Everyone knows that creative liberties have to take place in order to put a true story onto screen. But only the basic concept here is true. This isn’t some biopic like Malcolm X. It’s known Nanjiani and Gordon went through multiple drafts as Judd Apatow, who produced the film, provided comments and kept on wanting more jokes. Reality was never the objective here. As a result, Pakistanis get the shaft.

Well, not *that* true…

For example, there are these scenes where these Pakistani women come over to Nanjiani’s family’s house in the hopes of impressing Nanjiani, hoping that he’ll want to marry them in an arranged marriage kind of setting. I can picture audiences thinking that this is what happens in the Pakistani culture, that the parents pimp out their daughters, sending them off to some random dude’s house on their own to try to impress a guy. There was definitely a temptation to yell out in the theater to the audience: “You guys!” I wanted to say. “It doesn’t happen like that!” Because you guys? It doesn’t happen like that.

And don’t get me started on his mom!

Okay, get me started on his mom.

In the movie, his mom disowned him when she found out he was in love with a non-Pakistani woman. His mom didn’t even do that in real life. When Nanjiani was on Fresh Air with Terry Gross, he mentioned that when he first told his mom about Emily while Emily was in the coma, his mom’s first reaction was of concern for this woman who she had never met before.

I can’t even imagine what Nanjiani could have done for the perception of his/my people by including that one thing about his mom’s concern in the movie. Instead of being depicted as backwards and narrow minded, he could have shown his mom as a nuanced character who, despite her shortcomings, cared. But whatever, I guess that wouldn’t have been as funny to Apatow. 

Which is why The Big Sick has the same problem as Apu.

Because there aren’t many representations of brown narratives on screen, for most, this is what they are perceiving brown folks to be in real life. But unlike with The Simpsons, since people are told The Big Sick is a true story, everyone is assuming that pretty much everything in this movie actually happened. 

I’m not saying to not watch The Big Sick. There is something pretty cool about the fact that a Pakistani guy like Nanjiani stars in this movie and that it has done well. Granted, he wrote it but I’m sure at one point studio execs were thinking they could make more money if they replaced him with someone better known. And I’ve always liked Zoe Kazan! All I’m saying is to understand that this is just a movie and it shouldn’t shape your thoughts about an entire race of people and a religion. And also, if you’re brown/brown-adjacent (i.e. have brown friends in your life), The Big Sick may leave you with a bad taste.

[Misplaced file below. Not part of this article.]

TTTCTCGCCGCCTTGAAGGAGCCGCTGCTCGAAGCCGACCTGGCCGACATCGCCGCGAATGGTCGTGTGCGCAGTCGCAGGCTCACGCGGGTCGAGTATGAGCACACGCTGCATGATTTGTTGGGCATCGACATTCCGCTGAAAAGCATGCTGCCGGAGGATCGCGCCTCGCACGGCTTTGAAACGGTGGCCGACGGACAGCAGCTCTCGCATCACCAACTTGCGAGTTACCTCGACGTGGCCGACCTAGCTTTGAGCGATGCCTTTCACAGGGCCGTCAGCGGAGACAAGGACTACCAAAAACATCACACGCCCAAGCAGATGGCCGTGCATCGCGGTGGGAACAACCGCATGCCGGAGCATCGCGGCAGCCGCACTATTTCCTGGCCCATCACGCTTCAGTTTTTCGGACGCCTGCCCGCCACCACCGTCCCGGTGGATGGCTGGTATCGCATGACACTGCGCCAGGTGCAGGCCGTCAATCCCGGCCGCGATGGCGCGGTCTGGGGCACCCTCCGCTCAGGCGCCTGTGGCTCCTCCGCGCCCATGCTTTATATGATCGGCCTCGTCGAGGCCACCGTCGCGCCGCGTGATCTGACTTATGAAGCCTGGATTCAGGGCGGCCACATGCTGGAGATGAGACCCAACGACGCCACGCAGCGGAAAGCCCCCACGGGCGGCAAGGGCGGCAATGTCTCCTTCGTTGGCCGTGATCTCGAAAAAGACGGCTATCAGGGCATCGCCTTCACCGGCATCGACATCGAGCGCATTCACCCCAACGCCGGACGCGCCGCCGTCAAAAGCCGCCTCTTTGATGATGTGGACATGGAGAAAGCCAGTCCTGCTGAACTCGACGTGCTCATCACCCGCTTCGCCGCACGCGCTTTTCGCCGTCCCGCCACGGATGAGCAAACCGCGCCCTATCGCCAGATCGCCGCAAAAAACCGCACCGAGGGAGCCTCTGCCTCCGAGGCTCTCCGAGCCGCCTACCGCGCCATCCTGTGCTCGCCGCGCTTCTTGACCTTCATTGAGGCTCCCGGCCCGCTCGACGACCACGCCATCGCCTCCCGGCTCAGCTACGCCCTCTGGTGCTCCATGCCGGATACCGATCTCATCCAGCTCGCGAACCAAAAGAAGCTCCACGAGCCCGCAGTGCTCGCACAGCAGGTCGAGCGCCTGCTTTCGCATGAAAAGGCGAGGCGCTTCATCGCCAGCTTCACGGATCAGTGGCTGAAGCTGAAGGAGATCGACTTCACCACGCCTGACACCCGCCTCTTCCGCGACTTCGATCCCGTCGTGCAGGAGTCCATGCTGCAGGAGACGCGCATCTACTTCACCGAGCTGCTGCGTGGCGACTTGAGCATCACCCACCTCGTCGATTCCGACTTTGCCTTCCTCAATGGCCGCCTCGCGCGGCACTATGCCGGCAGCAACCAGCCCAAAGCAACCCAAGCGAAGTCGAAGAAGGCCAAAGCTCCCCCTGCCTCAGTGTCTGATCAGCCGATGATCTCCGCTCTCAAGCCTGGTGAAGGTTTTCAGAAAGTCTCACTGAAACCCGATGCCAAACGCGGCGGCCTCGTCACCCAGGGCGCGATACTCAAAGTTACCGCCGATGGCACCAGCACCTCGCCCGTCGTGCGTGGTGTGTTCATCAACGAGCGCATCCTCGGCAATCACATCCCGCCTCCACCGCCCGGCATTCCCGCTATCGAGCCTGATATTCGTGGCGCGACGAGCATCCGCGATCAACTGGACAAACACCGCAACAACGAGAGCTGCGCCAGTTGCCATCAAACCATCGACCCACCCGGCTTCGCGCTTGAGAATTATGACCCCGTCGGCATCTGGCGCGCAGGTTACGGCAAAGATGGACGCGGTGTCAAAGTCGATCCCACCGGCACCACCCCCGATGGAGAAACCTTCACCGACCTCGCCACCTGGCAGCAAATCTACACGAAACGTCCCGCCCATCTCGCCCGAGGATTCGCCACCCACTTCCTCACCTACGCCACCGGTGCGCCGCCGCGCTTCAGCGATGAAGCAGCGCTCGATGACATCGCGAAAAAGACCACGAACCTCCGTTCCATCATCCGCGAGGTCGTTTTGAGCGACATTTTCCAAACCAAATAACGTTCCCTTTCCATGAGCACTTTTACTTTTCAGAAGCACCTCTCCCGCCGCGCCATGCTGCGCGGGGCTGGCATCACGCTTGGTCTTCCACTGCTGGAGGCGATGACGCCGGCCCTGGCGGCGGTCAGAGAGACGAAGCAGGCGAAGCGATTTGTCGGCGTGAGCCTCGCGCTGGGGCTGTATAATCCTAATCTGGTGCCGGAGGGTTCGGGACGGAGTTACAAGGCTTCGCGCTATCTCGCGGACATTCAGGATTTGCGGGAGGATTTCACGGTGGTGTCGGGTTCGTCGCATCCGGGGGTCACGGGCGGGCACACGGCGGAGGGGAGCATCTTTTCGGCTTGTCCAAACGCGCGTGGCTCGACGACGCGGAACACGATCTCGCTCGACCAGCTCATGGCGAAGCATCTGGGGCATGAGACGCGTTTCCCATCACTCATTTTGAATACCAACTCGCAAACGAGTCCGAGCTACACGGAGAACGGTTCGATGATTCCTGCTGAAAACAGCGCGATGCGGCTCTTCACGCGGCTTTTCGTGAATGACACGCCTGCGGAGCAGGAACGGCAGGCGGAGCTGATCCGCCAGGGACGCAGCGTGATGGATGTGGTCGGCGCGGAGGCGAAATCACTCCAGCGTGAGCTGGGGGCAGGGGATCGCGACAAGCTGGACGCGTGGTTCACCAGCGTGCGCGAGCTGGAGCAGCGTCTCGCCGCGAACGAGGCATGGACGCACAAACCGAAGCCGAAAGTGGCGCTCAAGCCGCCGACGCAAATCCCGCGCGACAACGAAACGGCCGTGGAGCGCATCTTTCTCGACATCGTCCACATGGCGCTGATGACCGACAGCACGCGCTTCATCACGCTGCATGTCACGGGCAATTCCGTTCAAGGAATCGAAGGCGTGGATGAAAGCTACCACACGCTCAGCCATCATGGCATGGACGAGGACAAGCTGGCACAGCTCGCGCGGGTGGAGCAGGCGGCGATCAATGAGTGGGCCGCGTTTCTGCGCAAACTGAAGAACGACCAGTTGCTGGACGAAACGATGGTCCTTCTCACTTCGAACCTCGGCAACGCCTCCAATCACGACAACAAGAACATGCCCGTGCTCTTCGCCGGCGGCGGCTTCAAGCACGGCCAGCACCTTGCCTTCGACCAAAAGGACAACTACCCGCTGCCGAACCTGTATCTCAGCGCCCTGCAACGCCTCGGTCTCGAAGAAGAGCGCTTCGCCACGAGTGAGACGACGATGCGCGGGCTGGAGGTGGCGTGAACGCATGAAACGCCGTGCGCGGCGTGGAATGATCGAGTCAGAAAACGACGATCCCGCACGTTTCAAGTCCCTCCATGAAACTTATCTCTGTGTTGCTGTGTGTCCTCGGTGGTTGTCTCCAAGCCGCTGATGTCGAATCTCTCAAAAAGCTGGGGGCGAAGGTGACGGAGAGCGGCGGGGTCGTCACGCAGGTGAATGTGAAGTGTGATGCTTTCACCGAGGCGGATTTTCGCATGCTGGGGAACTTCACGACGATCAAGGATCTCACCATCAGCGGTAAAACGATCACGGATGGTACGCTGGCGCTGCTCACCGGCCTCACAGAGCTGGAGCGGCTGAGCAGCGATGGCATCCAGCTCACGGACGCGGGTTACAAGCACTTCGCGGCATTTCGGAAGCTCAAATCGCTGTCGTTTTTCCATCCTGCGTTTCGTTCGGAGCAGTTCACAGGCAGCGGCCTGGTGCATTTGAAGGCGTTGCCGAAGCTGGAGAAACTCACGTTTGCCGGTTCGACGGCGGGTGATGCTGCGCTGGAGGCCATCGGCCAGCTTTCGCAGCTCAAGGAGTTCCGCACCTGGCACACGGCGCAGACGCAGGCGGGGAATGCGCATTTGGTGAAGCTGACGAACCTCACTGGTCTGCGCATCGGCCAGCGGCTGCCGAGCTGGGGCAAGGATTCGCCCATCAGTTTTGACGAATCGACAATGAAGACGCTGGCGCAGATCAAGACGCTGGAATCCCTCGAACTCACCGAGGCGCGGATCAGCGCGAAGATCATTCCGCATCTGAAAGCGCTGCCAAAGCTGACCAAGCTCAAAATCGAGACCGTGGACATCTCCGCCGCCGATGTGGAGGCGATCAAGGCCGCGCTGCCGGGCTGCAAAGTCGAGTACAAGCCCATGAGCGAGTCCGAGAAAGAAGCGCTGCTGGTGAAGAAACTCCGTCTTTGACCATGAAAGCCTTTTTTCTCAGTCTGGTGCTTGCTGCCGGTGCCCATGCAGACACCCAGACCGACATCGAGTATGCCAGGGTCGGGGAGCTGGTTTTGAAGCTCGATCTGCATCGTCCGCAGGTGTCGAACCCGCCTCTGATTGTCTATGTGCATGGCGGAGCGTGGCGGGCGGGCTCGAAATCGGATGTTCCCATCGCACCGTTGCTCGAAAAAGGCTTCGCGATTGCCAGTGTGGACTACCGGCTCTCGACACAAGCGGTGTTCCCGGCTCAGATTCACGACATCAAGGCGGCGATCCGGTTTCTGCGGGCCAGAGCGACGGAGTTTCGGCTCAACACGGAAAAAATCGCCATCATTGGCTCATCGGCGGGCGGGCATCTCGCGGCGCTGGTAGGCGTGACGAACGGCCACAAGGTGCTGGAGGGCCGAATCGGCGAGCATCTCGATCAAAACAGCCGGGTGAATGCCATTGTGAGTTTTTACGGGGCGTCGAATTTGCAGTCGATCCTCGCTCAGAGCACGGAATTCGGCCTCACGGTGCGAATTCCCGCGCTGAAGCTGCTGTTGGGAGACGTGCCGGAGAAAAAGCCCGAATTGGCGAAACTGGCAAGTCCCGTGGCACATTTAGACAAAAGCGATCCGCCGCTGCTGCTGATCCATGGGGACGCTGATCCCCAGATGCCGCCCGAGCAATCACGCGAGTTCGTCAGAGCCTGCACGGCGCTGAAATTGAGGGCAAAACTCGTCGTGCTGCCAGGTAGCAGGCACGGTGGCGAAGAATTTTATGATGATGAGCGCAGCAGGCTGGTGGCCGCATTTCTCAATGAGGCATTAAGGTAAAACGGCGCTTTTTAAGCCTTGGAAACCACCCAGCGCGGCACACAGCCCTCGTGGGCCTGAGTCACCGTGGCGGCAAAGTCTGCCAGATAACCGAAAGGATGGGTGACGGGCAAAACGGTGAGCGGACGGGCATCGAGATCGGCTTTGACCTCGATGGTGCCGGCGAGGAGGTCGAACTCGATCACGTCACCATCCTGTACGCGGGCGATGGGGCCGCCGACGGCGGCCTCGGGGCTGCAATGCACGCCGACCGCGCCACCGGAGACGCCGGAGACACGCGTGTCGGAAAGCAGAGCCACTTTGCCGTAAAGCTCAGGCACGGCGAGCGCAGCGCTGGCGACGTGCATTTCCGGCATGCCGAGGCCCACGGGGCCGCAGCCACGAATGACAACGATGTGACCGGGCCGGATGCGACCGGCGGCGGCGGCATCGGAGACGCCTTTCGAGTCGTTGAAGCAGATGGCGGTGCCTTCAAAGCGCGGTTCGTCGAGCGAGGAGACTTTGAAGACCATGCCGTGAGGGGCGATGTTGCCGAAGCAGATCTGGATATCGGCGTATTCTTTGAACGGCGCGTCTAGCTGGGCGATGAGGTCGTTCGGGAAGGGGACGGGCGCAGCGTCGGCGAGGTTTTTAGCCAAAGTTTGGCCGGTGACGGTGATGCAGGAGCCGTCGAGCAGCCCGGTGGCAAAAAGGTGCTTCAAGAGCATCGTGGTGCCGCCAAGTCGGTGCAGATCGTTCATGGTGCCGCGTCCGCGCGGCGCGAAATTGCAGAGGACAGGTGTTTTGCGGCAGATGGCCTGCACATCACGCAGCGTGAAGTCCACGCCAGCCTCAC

Side Notes: 

1) Hank Azaria now acknowledges that there may in fact be a problem with Apu!

2) Interestingly, Hari Kondabolu has this policy that when he talks about his parents, he doesn’t do an accent.  

3) I have so many more things to say about the arranged meeting scenes in the The Big Sick. I don’t know how to get into all of that without becoming really upset so I’ll leave it alone. 

4) I have a “to each their own” policy when it comes to religion – I honestly don’t care about how practicing anyone is – but it’s so lazy to have this one scene in The Big Sick when Nanjiani tells his dad (or mom? I don’t remember) that even though Islam worked for the parents, it isn’t for him. The sentiment is fine but once again, thanks to Judd Apatow, this scene that never happened in real life is in the movie. It doesn’t do anything to advance the character’s story but reinforces to the audience this narrative that the only good Muslim is the one who doesn’t practice in a “Hey everyone, we should care about this guy’s story because he’s not that kind of Muslim.” And no, I don’t think I’m exaggerating :)

One thought

  1. Great post Bushra. I haven’t seen either the documentary or film. To be honest I’m turned off by such films, reason being a lot of what you addressed here. Obviously /sadly, a more traditional story with the humor that may naturally come with it, probably wouldn’t sell or be appealing to the target audience or the non brown audience as much. As you implied, such storylines not only undermine our image to an extent, but are trying to move is away from the stigma of “being the Other” by moving tht character away from the very background that makes us unique. That uniqueness should be the reason the audience should want to come see the movie.

    I do want to see the Apu documentary. I’m still a fan of the Simpsons despite how Apu is portrayed. But never expected an animated cartoon of this nature at least, to do much justice to that issue. I still watch even though I know it’s not nearly as good as in the past. So hope to get to it at some point.

    Bonus fact: The real life Maggie went to the same K-12 school I attended. 😎